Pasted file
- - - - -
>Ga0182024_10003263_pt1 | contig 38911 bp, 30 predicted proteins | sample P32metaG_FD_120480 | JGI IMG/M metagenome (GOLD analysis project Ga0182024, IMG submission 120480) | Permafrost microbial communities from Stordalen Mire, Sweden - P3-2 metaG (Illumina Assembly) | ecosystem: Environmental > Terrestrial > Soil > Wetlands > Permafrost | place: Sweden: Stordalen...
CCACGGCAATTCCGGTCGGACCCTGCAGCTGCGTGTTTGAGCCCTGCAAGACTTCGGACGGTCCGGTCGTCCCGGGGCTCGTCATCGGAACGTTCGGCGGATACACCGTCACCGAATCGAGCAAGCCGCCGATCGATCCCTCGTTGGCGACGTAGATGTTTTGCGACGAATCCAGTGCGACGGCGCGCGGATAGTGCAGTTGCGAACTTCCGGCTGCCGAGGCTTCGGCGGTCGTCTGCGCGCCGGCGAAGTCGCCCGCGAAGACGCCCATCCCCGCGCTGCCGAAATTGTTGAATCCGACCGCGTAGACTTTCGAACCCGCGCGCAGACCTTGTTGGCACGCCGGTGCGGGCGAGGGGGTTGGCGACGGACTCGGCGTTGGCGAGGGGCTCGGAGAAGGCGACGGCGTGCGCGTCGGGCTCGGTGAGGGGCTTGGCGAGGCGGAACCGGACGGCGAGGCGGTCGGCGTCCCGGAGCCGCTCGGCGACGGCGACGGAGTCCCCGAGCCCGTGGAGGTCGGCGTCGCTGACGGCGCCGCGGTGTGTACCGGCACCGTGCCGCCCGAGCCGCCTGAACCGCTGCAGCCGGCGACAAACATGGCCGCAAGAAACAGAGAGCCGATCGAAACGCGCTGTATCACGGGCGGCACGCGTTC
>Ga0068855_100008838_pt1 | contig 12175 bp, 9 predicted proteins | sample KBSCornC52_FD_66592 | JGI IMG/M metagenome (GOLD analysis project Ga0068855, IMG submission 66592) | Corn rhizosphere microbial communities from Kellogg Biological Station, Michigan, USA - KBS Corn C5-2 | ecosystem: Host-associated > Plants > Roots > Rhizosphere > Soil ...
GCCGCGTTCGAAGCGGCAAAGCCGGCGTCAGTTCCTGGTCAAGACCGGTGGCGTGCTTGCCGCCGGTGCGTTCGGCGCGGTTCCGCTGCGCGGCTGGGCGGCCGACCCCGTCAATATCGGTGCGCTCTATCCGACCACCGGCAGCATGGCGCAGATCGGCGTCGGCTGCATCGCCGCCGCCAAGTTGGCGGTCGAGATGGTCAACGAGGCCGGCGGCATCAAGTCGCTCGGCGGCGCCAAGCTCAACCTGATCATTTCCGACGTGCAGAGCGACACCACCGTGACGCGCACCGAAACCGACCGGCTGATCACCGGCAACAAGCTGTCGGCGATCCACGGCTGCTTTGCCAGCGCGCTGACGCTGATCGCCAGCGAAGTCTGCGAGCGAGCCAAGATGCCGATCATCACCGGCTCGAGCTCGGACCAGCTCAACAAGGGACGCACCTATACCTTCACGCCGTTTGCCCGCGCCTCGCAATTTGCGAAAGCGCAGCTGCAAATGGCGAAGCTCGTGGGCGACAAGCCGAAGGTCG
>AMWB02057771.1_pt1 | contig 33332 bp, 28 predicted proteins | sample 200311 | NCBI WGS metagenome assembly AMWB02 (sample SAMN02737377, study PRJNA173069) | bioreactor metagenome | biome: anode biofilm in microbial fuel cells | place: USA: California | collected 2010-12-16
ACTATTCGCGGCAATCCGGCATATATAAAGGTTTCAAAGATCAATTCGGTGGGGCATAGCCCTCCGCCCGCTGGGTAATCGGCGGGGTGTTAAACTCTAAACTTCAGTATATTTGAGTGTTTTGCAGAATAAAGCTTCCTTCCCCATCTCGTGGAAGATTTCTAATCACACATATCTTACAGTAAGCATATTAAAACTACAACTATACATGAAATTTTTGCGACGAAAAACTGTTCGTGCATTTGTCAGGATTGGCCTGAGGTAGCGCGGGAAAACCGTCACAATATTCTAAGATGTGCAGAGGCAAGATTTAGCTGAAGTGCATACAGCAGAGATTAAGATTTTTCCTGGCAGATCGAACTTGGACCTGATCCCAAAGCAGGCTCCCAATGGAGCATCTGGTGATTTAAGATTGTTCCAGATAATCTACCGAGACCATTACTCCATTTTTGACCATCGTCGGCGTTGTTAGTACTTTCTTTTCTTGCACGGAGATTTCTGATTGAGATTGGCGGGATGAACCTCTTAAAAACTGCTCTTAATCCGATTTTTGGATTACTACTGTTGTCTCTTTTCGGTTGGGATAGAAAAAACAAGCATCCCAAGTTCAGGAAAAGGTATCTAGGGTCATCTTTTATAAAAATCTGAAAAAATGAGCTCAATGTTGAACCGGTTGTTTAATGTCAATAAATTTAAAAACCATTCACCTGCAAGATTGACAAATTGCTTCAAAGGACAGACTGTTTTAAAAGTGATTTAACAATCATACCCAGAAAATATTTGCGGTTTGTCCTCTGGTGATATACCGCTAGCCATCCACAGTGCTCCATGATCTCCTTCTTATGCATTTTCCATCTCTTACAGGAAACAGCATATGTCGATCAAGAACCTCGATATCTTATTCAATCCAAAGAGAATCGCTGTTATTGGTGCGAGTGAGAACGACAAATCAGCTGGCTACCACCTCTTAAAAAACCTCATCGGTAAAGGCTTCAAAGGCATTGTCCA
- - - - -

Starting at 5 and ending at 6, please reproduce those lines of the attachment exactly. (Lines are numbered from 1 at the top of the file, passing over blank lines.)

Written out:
>AMWB02057771.1_pt1 | contig 33332 bp, 28 predicted proteins | sample 200311 | NCBI WGS metagenome assembly AMWB02 (sample SAMN02737377, study PRJNA173069) | bioreactor metagenome | biome: anode biofilm in microbial fuel cells | place: USA: California | collected 2010-12-16
ACTATTCGCGGCAATCCGGCATATATAAAGGTTTCAAAGATCAATTCGGTGGGGCATAGCCCTCCGCCCGCTGGGTAATCGGCGGGGTGTTAAACTCTAAACTTCAGTATATTTGAGTGTTTTGCAGAATAAAGCTTCCTTCCCCATCTCGTGGAAGATTTCTAATCACACATATCTTACAGTAAGCATATTAAAACTACAACTATACATGAAATTTTTGCGACGAAAAACTGTTCGTGCATTTGTCAGGATTGGCCTGAGGTAGCGCGGGAAAACCGTCACAATATTCTAAGATGTGCAGAGGCAAGATTTAGCTGAAGTGCATACAGCAGAGATTAAGATTTTTCCTGGCAGATCGAACTTGGACCTGATCCCAAAGCAGGCTCCCAATGGAGCATCTGGTGATTTAAGATTGTTCCAGATAATCTACCGAGACCATTACTCCATTTTTGACCATCGTCGGCGTTGTTAGTACTTTCTTTTCTTGCACGGAGATTTCTGATTGAGATTGGCGGGATGAACCTCTTAAAAACTGCTCTTAATCCGATTTTTGGATTACTACTGTTGTCTCTTTTCGGTTGGGATAGAAAAAACAAGCATCCCAAGTTCAGGAAAAGGTATCTAGGGTCATCTTTTATAAAAATCTGAAAAAATGAGCTCAATGTTGAACCGGTTGTTTAATGTCAATAAATTTAAAAACCATTCACCTGCAAGATTGACAAATTGCTTCAAAGGACAGACTGTTTTAAAAGTGATTTAACAATCATACCCAGAAAATATTTGCGGTTTGTCCTCTGGTGATATACCGCTAGCCATCCACAGTGCTCCATGATCTCCTTCTTATGCATTTTCCATCTCTTACAGGAAACAGCATATGTCGATCAAGAACCTCGATATCTTATTCAATCCAAAGAGAATCGCTGTTATTGGTGCGAGTGAGAACGACAAATCAGCTGGCTACCACCTCTTAAAAAACCTCATCGGTAAAGGCTTCAAAGGCATTGTCCA